You can get an up-close look at our dynamic sun, which has been putting on quite a show lately, during a live webcast today (Sept. 11).
The sun fired off a medium-strength flare on Tuesday (Sept. 9), then followed up with an Earth-directed X-class flare — the most powerful type — on Wednesday evening (Sept. 10). Both storms erupted from a sunspot known as Active Region 2158, which will be the focus of a webcast hosted today at 1 p.m. EDT (1700 GMT) by the online Slooh Community Observatory on its website: www.slooh.com.
You can also watch the solar flare webcast on Space.com, courtesy of Slooh.
Solar flares are bursts of high-energy radiation. Big ones are often accompanied by coronal mass ejections (CMEs), which send clouds of superheated solar plasma streaking through space at millions of miles per hour. CMEs that hit Earth can trigger intense geomagnetic storms, which in turn may temporarily disrupt GPS navigation, radio communications and power grids.
Wednesday's storm likely did produce a CME in addition to the X1.6 flare, experts with the National Weather Service's Space Weather Prediction Center said. If that's the case, the CME would also be aimed at Earth.
"What solar experts fear most is a recurrence of the huge coronal mass ejection events of 1921 and 1859," Slooh astronomer Bob Berman said in a statement.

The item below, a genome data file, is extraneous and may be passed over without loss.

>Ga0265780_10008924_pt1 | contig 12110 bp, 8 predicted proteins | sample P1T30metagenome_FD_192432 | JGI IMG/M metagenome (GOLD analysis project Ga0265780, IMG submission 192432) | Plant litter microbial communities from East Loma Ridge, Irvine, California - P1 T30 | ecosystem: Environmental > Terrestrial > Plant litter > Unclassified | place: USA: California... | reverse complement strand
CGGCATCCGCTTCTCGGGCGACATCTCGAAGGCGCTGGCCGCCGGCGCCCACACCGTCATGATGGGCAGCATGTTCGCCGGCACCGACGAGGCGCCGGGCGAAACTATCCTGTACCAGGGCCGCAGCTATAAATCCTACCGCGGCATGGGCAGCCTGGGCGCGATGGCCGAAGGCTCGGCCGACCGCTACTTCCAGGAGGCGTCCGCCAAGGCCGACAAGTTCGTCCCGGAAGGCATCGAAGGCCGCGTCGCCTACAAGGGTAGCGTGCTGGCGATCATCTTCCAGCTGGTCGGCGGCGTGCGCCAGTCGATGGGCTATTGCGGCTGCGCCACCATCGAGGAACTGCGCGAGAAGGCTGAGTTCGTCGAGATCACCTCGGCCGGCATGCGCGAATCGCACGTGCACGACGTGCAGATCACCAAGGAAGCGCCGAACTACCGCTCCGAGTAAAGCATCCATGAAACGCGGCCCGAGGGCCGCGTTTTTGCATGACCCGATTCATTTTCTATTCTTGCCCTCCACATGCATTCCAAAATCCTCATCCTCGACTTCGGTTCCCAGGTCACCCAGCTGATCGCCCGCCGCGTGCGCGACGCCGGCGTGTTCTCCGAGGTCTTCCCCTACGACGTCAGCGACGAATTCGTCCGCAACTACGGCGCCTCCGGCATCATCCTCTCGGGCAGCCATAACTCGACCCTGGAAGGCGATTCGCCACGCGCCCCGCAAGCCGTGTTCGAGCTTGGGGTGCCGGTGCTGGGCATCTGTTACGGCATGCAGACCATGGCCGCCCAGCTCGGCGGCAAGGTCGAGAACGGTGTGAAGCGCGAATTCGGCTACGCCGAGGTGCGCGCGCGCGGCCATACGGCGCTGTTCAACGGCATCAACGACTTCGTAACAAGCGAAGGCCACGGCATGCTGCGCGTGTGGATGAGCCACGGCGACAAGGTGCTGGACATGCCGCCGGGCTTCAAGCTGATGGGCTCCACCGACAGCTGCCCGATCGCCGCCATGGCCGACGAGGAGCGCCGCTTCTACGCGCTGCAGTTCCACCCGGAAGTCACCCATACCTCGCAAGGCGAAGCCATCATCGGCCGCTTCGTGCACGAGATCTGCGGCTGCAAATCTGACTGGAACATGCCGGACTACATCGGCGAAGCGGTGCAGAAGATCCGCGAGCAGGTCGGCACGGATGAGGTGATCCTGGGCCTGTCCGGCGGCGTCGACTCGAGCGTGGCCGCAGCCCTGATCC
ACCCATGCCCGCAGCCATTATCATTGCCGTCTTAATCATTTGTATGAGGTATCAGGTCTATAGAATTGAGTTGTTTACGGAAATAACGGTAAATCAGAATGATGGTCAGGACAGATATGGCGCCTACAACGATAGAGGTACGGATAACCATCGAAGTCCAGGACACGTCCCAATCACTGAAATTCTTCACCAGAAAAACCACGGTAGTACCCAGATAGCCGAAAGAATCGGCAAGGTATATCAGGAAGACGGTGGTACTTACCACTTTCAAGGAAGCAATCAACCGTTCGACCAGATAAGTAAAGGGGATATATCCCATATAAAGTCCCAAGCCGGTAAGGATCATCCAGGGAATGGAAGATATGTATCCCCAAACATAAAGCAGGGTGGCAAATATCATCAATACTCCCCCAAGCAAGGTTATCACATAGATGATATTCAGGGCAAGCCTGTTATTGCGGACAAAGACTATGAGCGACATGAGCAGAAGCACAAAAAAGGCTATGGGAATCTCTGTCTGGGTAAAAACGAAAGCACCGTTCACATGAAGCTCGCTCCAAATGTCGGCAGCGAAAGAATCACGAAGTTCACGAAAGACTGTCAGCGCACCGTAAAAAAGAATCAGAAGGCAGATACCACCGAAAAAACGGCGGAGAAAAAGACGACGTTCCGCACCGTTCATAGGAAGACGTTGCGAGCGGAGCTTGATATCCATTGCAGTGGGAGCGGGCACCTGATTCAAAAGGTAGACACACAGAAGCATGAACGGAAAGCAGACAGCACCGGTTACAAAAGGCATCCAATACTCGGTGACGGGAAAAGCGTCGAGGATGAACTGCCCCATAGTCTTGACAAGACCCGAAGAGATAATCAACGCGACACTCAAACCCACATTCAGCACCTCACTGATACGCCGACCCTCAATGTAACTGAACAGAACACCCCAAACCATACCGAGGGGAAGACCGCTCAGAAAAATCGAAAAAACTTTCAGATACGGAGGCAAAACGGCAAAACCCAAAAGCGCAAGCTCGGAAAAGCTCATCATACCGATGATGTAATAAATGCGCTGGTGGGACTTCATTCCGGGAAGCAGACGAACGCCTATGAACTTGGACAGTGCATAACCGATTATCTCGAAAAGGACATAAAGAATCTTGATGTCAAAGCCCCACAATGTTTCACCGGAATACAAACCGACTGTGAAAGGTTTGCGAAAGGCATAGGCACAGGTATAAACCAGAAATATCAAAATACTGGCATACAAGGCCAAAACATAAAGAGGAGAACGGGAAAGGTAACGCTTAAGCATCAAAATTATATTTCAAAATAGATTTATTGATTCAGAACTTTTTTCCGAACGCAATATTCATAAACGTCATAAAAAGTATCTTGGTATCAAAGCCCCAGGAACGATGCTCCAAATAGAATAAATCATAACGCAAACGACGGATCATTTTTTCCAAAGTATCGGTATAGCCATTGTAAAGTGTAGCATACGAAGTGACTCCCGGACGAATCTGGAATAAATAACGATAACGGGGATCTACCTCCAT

"A government-sponsored panel in 2008 estimated that such a solar event today would likely destroy the U.S. electrical grid, inflict a staggering $1 to $2 trillion dollars worth of damage, and require over a year to repair," Berman added. "So it’s more than of mere academic interest to monitor and observe these violent events as they unfold. Plus, they're amazing to watch."
Thursday's show will originate from the Prescott Observatory in Arizona, whose special solar equipment is expected to give viewers great views at the sun and sunspot AR 2158, Slooh officials said. Berman, Slooh host Geoff Fox and Prescott Observatory owner Matt Francis will participate.
Warning: Never look directly at the sun through telescopes, binoculars or with your unaided eye without protective equipment. Astrononomers and solar observers use special solar filters to safely view the sun.
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